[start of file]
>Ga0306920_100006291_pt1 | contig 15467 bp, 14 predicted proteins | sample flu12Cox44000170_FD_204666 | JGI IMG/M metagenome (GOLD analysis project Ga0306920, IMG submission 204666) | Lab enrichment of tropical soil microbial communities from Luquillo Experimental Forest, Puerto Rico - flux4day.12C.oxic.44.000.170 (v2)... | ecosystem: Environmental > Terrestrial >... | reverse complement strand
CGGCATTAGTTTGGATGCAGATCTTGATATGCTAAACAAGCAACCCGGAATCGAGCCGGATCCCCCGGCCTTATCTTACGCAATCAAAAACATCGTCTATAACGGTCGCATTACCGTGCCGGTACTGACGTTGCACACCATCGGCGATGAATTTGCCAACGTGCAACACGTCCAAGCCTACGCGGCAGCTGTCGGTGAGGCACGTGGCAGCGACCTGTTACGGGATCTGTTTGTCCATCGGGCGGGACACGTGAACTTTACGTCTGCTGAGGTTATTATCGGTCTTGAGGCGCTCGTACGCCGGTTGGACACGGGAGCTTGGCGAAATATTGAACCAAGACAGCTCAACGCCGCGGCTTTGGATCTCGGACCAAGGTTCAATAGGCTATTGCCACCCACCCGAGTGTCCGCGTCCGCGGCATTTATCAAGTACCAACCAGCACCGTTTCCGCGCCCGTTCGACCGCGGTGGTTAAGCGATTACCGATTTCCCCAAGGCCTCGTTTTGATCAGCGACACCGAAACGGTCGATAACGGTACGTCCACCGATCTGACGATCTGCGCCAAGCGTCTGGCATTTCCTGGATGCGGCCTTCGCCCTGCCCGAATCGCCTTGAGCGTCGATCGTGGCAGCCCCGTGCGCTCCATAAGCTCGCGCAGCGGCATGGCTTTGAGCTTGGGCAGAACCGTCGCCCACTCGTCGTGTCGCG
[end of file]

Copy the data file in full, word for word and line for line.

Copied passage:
>Ga0306920_100006291_pt1 | contig 15467 bp, 14 predicted proteins | sample flu12Cox44000170_FD_204666 | JGI IMG/M metagenome (GOLD analysis project Ga0306920, IMG submission 204666) | Lab enrichment of tropical soil microbial communities from Luquillo Experimental Forest, Puerto Rico - flux4day.12C.oxic.44.000.170 (v2)... | ecosystem: Environmental > Terrestrial >... | reverse complement strand
CGGCATTAGTTTGGATGCAGATCTTGATATGCTAAACAAGCAACCCGGAATCGAGCCGGATCCCCCGGCCTTATCTTACGCAATCAAAAACATCGTCTATAACGGTCGCATTACCGTGCCGGTACTGACGTTGCACACCATCGGCGATGAATTTGCCAACGTGCAACACGTCCAAGCCTACGCGGCAGCTGTCGGTGAGGCACGTGGCAGCGACCTGTTACGGGATCTGTTTGTCCATCGGGCGGGACACGTGAACTTTACGTCTGCTGAGGTTATTATCGGTCTTGAGGCGCTCGTACGCCGGTTGGACACGGGAGCTTGGCGAAATATTGAACCAAGACAGCTCAACGCCGCGGCTTTGGATCTCGGACCAAGGTTCAATAGGCTATTGCCACCCACCCGAGTGTCCGCGTCCGCGGCATTTATCAAGTACCAACCAGCACCGTTTCCGCGCCCGTTCGACCGCGGTGGTTAAGCGATTACCGATTTCCCCAAGGCCTCGTTTTGATCAGCGACACCGAAACGGTCGATAACGGTACGTCCACCGATCTGACGATCTGCGCCAAGCGTCTGGCATTTCCTGGATGCGGCCTTCGCCCTGCCCGAATCGCCTTGAGCGTCGATCGTGGCAGCCCCGTGCGCTCCATAAGCTCGCGCAGCGGCATGGCTTTGAGCTTGGGCAGAACCGTCGCCCACTCGTCGTGTCGCG